In the last post on this blog, Mr. Verb announced the Dictionary of American Regional English events associated with the publication of the final volume of the dictionary proper. (Indexes, maps, data, etc. are yet to come, as is an on-line version.)
The Thursday conference and last night's shindy were both just great. The latter featured regional foods from squeaky cheese to lefse, the current and a former chancellor, a ton of campus power houses. The former consisted of three amazing talks by luminaries coming from completely different perspectives with virtually every leading light in the field in the audience. (See a photo of a few of the stars here. Ben Zimmer was one of the few I noticed who didn't make it.) Simon Winchester, the journalist who has written on the history of the OED talked about big dictionary projects, general ones like OED, slang dictionaries and dialect dictionaries. It was pure entertainment to hear the perspective of someone who openly declares his lack of any background in linguistics or philology talk about lexicography to an audience of the best specialists in the field. Michael Paul Adams, subject of various posts on this blog, provided precisely the opposite perspective, namely that of someone who is master of essentially every relevant angle of linguistics and philology needed for lexicography. He drew clean and compelling connections between DARE and regional literature, using DARE's rich data and a full set of theoretical notions like enregisterment. Most of us who do linguistics in departments that are primarily focused on literary studies can't bridge that divide and I don't think anybody else can do it as well as he did.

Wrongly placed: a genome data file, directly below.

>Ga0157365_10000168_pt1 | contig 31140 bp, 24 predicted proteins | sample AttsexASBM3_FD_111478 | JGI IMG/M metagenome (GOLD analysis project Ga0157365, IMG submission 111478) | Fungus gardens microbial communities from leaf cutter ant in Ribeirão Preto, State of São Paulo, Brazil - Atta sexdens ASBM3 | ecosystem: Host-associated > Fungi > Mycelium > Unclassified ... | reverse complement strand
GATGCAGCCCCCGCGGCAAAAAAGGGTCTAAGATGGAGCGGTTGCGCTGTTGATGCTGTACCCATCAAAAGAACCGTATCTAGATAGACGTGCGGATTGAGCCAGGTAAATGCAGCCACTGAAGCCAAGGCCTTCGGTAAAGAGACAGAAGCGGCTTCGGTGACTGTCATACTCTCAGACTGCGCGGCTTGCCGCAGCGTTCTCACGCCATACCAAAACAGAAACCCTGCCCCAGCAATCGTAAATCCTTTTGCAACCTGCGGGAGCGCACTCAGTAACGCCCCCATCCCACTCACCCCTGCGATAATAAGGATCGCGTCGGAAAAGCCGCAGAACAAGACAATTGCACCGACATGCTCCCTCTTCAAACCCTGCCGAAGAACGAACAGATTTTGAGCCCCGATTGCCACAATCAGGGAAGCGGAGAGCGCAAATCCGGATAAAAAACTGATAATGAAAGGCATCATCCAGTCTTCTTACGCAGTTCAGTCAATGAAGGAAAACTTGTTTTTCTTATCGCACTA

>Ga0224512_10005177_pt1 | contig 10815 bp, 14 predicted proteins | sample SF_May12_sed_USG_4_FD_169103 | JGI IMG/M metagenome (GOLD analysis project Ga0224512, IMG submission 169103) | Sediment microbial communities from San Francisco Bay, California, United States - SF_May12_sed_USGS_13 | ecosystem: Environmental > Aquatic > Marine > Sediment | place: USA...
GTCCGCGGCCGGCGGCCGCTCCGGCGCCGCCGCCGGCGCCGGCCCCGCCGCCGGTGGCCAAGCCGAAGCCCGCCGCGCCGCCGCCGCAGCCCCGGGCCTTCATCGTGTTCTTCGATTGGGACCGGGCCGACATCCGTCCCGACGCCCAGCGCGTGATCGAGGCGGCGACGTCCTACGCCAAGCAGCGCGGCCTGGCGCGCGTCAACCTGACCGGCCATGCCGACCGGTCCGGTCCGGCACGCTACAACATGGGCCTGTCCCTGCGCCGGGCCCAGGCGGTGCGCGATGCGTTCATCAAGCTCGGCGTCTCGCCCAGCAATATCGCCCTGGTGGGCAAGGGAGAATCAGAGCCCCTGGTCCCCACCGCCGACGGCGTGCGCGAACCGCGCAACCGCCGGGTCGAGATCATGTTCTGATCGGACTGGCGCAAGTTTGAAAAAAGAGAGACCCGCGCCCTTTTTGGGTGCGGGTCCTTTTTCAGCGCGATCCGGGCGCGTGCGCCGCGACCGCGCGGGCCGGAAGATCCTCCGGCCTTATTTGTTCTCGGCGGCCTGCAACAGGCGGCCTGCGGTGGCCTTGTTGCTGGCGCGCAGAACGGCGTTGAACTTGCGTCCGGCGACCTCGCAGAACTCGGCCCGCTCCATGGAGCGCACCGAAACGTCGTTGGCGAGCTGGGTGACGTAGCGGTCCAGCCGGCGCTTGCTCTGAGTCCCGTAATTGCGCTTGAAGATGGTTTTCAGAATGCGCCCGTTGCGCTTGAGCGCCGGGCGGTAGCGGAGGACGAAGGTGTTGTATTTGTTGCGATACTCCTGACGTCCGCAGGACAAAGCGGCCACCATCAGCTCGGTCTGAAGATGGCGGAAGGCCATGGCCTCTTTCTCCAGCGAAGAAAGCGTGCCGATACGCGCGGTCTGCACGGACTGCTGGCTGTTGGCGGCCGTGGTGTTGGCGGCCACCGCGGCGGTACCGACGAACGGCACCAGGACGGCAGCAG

What inspired me to post for the first time in months was the third talk, Erin McKean's "Wealth of Words". She used Rutherford's old adage (I guess we can call it that) that "In science, there is only physics; all the rest is stamp collecting." Theoretical linguists often consider themselves to be the physicists of language and lexicographers can be thought of as the philatelists. She gave a rousing and at times hilarious defense of stamp collecting, including the contested meme that "the plural of anecdote is data", with the addendum that an anecdote is a "piece of data that hasn't found a friend yet".
But kidding aside, how can anybody diss the dictionary makers here? Central to science is gathering and organizing data. Dictionaries don't do that for all subfields — syntax research doesn't rely much on lexical resources, I suppose — but the list of fields where you have to use dictionaries constantly is long. A lot of historical work or work in lexical semantics obviously does, while research in morphology is made much easier by dictionaries (check a German dictionary for monosyllabic nouns beginning with K and look at the gender pattern you see), and I've spent plenty of time looking at phonotactic patterns in numerous languages by checking dictionaries. In other words, lexicographers do a huge amount of important work on the empirical foundations for linguistics and this kind of data is particularly slippery and in need of careful preparation. Scientists who don't value high-quality empirical foundations are probably pretty bad scientists.
Image from here.